US Citizenship, My Journey: US Seems to Deter Idealistic Young People with Hurdles
President Trump’s recent travel ban and the family separation policy facing undocumented immigrants at the Texas border, have both gotten many potential and current immigrants of all kinds, rattled about their statuses.
I happen to be one of them.
Three years ago I started the tedious process of seeking permanent United States residency. I was born in India, where my family lived. My father decided that it was a good time for us to apply for residency on my behalf so he could secure a future for me after I graduated from New York University, where I am student (as well as my being a DailyClout commentator.).
We applied through the EB-5 process. EB-5 is an immigrant investment program: it specifies that an entrepreneur must invest a sum of money to finance a business in the United States that will ensure the employment of at least ten American workers. That is a high bar to meet.
I remember making my first trip, along with my father, to speak with our immigration lawyer and with the bank. My father had just gotten off of a fifteen-hour plane ride from India to make sure that the process would begin properly. I had to run back and forth in between classes to make sure we didn’t miss the deadline for my enrollment in the visa program.
Unfortunately, my missing classes was the least of the many challenges that my family and I had to face in order to get me a green card. We waited three long years to receive an approval on our application, and that was only the first step. After the first approval of our documentation–which was based on the fact that we had obtained the funds to invest legally–we had to provide even more documentation about our identity, and the reason that I wished to live in the United States.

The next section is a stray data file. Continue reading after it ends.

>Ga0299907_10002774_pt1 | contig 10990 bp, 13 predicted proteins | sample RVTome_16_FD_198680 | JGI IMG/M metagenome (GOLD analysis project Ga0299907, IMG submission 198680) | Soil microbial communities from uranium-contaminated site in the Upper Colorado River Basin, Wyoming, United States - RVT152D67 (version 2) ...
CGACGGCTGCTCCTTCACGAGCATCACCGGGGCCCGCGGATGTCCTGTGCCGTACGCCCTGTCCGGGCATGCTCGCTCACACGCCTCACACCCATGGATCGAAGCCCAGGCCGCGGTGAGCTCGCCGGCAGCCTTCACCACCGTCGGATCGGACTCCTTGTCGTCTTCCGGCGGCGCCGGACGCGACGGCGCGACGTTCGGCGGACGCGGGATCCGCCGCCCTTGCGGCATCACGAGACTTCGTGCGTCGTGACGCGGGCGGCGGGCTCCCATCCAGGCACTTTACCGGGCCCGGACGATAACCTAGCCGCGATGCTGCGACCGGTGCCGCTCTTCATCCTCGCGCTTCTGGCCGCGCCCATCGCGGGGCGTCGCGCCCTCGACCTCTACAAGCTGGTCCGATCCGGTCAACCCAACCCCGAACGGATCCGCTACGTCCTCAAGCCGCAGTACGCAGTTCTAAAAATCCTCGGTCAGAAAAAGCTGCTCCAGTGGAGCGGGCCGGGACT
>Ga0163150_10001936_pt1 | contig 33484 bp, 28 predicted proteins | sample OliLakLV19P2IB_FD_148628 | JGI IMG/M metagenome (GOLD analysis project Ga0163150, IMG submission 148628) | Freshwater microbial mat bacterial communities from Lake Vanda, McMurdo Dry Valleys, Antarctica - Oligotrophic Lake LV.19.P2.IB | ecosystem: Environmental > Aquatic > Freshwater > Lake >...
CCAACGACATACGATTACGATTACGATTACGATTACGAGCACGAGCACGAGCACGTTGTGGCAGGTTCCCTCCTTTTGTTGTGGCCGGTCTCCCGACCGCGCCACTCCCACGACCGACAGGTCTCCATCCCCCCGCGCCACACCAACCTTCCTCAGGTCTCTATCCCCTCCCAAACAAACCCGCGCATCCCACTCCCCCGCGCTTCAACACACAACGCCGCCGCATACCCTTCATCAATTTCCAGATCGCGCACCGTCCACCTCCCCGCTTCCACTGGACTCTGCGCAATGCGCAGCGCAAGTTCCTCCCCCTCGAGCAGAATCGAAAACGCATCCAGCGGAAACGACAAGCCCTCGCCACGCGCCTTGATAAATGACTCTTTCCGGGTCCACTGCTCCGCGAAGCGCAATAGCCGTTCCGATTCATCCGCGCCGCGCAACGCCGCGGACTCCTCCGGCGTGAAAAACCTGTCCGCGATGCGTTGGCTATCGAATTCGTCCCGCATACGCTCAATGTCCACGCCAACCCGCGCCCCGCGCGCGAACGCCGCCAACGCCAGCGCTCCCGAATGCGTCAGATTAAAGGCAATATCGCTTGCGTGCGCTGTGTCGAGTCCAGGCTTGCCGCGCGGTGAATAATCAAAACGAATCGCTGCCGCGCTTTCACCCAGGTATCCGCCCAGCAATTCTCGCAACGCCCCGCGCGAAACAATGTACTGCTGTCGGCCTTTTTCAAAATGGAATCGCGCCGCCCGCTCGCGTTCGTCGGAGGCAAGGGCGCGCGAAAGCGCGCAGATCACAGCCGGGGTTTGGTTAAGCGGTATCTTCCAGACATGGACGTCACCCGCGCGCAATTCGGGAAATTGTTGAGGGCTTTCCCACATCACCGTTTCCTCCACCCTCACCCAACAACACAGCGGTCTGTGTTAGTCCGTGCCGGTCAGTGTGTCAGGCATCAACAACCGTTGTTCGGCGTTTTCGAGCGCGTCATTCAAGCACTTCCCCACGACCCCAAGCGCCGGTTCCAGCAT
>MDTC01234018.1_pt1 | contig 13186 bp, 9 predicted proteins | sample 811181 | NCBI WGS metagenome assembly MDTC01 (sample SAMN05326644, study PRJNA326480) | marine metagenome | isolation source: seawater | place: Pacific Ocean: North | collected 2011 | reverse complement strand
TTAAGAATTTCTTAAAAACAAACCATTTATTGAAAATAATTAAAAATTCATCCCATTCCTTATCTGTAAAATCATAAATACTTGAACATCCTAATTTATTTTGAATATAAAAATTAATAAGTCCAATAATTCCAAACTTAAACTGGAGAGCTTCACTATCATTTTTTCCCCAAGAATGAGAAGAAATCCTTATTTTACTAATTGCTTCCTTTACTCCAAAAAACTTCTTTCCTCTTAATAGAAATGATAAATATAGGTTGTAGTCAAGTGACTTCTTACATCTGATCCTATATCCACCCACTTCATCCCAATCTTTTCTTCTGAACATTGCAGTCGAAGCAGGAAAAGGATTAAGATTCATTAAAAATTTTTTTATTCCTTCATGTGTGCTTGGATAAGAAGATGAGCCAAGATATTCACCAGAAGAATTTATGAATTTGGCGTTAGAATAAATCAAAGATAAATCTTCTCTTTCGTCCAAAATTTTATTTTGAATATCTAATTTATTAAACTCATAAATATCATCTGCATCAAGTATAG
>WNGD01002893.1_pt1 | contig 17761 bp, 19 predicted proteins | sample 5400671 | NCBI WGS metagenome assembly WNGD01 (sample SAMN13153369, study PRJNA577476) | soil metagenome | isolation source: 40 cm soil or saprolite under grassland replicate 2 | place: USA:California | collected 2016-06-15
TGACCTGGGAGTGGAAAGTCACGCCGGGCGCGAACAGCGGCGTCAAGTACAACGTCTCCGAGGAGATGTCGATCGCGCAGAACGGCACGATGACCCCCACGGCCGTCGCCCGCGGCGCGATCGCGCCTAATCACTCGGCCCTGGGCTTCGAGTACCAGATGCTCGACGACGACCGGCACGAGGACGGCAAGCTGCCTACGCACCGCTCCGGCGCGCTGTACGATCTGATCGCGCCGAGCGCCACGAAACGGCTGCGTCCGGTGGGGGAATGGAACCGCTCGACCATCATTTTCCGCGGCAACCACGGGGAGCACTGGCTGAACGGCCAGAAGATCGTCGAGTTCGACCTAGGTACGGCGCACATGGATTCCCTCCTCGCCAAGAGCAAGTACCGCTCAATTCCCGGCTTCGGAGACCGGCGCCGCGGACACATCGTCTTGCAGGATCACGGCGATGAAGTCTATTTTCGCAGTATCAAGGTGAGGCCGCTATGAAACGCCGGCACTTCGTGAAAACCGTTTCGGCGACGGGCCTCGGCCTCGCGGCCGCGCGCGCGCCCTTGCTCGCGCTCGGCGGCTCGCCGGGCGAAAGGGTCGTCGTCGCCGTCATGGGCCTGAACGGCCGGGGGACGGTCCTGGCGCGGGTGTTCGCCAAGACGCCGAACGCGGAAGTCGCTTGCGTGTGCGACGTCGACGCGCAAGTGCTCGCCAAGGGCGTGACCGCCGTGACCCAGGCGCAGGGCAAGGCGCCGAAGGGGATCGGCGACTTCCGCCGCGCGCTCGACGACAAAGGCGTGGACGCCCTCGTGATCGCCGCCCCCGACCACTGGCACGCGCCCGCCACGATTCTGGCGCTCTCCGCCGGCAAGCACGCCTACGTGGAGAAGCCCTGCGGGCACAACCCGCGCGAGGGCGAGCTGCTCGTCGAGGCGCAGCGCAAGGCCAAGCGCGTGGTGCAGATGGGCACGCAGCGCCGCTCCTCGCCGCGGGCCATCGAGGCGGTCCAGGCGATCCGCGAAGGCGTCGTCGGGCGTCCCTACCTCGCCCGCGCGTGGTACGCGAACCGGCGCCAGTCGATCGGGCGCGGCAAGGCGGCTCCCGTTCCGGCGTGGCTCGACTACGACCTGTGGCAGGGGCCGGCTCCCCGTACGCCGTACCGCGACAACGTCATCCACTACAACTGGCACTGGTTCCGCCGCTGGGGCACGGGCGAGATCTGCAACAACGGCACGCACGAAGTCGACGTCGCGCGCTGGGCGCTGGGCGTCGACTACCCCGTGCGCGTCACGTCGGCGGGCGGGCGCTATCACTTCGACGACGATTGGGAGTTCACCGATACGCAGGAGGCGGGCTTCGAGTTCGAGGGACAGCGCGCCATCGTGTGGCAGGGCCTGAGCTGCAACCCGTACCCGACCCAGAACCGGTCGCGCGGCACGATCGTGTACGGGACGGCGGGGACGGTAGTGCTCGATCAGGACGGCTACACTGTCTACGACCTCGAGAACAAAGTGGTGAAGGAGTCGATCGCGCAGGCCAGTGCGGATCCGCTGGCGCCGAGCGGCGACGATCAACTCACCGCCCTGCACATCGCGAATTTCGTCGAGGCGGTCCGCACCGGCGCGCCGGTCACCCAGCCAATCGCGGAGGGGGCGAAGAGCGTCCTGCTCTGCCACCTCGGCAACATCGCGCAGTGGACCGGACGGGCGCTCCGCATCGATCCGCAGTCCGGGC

Our efforts were soon to be derailed when we realized that I could only reach the final interview stage if we received our full documentation approval before I turned twenty-one. It was a race against time. We had received our first approval in January of 2018, which meant that we only had about three more months to receive a green light from the United States regarding my interview.
It was a stressful time for us, wondering whether our years of effort would be wasted, especially as this period coincided with President Trump’s initial travel ban. We were anxious and fearful that the Administration might put in place some new rule that would abruptly dismiss our application — and we also feared that would lose the money the family had managed to put together.
After selling our property and living in India in rental apartments, we really didn’t have a choice about this battle. If we lost our finances, we lost everything. We had sacrificed a lot. We had had a comfortable lifestyle that we gave up for the chance to become Americans. I know that we were privileged to have had that – but it is also daunting to face giving that up on a gamble that a new nation will accept you and your loved ones. It was a wake-up call realizing just how much we had sacrificed for the hope of a piece of paper that would guarantee our new lives. It was now or never.